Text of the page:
Samalio Pardulus

Hermetic Library Fellow T Polyphilus reviews Samalio Pardulus by Otto Julius Bierbaum, illustrated by Alfred Kubin, translated by W C Bamberger.

Bierbaum Samalio Pardulus

Samalio Pardulus is named after its principal character, a creature of transcendent decadence and misanthropy in the mode of the earlier Des Essientes of Huysmans or the later Fantazius Mallare of Ben Hecht. Like Huysmans, author Bierbaum was involved in the Symbolist culture that detached itself from Romanticism and contributed to Expressionism, although in this little book the Gothic elements are quite palpable.

Samalio Pardulus was a painter in medieval Albania. Rather than documenting him from an omniscient third-person narrator as in À rebours or through the medium of his own written journals as in Fantazius Mallare, Bierbaum places two narrative frames between the reader and the character. First, there is a “staid philistine” Italian painter Messer Giacomo, imported to instruct Samalio, whose journals form the purported documentary basis of the story in the form of extensive quotations. Then there is the anonymous archivist who introduces and comments on Giacomo’s account. Through the course of the book, this archivist outside of the quotes retreats to invisibility, having left behind only a suitable readerly suspicion regarding Giacomo’s perceptiveness.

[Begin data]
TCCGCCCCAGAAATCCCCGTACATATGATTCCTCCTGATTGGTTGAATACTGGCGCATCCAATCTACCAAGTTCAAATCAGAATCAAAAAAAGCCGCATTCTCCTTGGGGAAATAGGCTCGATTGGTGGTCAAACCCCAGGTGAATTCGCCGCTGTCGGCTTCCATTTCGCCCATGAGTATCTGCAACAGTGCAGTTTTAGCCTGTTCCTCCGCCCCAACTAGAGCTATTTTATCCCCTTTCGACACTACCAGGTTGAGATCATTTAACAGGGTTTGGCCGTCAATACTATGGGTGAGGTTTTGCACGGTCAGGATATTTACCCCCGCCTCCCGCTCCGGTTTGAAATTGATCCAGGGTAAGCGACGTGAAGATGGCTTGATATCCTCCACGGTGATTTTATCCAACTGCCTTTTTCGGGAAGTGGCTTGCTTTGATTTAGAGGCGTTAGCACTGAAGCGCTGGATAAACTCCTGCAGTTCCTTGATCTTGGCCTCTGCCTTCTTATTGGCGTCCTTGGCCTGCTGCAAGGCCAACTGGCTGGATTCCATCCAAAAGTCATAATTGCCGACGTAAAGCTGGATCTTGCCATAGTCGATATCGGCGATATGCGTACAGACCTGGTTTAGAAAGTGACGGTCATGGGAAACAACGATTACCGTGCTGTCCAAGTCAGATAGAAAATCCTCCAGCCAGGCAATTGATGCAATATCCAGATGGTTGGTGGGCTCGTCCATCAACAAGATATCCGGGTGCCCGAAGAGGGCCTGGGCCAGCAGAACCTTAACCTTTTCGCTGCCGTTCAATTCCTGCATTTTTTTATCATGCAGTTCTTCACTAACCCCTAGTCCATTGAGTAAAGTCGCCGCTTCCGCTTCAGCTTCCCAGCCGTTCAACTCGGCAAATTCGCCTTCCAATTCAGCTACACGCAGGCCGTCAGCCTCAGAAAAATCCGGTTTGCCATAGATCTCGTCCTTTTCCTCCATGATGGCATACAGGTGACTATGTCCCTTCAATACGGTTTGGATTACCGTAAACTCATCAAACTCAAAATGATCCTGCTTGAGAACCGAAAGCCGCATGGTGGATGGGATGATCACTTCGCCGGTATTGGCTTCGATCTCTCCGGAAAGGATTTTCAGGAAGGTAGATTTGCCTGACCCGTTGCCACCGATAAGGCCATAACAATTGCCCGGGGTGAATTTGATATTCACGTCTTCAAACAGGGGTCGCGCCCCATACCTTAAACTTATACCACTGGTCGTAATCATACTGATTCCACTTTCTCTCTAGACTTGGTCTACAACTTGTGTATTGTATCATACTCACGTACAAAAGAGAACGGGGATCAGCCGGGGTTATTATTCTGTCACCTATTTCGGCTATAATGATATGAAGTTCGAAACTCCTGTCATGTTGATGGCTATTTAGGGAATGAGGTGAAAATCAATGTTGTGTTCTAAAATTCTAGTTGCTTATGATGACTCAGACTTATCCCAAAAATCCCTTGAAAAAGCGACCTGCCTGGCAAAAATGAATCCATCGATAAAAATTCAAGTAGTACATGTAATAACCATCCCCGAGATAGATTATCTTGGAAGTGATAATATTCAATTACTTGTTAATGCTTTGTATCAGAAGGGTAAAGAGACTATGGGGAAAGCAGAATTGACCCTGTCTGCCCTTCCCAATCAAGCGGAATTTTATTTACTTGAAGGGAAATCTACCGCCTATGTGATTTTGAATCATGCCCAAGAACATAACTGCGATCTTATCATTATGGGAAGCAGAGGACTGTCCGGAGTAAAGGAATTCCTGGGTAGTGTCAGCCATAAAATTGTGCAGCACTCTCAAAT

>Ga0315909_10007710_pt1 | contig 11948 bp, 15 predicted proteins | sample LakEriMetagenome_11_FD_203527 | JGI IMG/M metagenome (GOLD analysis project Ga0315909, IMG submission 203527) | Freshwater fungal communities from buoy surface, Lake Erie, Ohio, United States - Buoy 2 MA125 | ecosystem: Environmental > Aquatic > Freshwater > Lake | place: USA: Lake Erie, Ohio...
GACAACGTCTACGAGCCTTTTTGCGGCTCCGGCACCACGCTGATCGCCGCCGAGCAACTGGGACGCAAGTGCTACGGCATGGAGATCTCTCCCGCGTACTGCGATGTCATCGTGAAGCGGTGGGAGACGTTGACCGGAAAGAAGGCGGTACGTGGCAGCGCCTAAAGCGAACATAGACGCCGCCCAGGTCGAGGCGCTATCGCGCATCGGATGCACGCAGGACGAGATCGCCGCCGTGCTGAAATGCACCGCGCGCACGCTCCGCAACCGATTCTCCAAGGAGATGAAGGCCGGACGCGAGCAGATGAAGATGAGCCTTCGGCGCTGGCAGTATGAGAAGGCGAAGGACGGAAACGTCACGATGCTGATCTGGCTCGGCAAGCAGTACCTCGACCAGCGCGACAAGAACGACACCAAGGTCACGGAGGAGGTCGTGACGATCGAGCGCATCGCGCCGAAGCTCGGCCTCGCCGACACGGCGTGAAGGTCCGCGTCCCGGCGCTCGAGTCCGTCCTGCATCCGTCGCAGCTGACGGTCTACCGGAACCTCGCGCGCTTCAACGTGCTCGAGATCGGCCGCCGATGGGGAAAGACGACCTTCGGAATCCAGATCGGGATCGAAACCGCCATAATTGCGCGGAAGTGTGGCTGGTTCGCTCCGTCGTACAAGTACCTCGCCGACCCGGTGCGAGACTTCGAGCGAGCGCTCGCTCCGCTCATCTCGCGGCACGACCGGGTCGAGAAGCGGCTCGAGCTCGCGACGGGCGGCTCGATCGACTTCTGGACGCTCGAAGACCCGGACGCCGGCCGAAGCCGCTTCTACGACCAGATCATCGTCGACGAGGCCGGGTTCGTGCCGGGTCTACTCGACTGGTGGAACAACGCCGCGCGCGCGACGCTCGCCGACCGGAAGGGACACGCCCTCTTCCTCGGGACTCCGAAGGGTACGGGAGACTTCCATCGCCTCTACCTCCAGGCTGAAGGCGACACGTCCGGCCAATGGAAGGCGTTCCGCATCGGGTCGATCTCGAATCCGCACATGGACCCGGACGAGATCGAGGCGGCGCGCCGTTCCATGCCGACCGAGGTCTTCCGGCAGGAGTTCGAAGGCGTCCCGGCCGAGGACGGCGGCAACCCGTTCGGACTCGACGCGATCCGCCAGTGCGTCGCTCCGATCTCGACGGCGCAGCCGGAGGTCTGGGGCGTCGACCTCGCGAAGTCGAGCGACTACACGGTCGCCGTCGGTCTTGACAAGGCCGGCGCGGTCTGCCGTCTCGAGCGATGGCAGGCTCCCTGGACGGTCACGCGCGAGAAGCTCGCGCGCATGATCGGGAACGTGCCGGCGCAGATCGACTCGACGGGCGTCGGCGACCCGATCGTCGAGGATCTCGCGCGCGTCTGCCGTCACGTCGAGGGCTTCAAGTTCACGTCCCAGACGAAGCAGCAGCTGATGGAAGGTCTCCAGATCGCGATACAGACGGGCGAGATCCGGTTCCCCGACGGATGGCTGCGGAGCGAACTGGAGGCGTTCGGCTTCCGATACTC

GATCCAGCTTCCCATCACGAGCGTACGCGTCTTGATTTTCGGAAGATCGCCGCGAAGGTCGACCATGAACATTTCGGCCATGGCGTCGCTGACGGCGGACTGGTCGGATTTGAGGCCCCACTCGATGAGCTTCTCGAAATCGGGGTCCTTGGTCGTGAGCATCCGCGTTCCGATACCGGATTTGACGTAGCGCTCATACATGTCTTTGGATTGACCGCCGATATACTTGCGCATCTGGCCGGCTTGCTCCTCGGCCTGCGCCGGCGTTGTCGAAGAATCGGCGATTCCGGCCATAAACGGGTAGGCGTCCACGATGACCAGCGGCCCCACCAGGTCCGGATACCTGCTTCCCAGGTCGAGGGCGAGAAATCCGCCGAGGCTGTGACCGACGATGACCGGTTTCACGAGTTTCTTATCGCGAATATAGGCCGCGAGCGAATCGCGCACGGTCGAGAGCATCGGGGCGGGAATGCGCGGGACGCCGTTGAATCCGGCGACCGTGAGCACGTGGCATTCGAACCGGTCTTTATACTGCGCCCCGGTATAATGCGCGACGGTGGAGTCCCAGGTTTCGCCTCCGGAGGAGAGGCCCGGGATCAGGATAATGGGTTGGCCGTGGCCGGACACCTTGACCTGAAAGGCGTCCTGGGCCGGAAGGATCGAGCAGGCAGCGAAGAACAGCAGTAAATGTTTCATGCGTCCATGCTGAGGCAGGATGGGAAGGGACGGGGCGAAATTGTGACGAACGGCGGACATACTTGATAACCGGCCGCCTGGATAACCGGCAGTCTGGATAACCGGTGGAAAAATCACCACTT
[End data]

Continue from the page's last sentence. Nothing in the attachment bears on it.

Samalio himself is ugly, talented, and blasphemous. He is concerned with making objects out of his imaginings, and to the extent that this work tends to horrify his pious teacher, his explanations of it become theological, deprecating a cosmic demiurge and exalting his own “godly pleasure in the grotesque” (14). Beyond his inchoate gnosticism and solipsism, Samalio defines himself with incestuous ambitions for his beautiful sister. These eventuate in a numinous domestic apocalypse. The interrelation of the principal characters–Samalio, his sister Maria Bianca, their father the Count, an unnamed watchman, and Messer Giacomo–eventually becomes so outre that it awoke in me suspicions of allegory.

This first English edition is illustrated with many full-page charcoal drawings by Alfred Kubin that appeared in the original 1911 German edition. Some of these depict Samalio’s paintings, but most are scenes from the novel.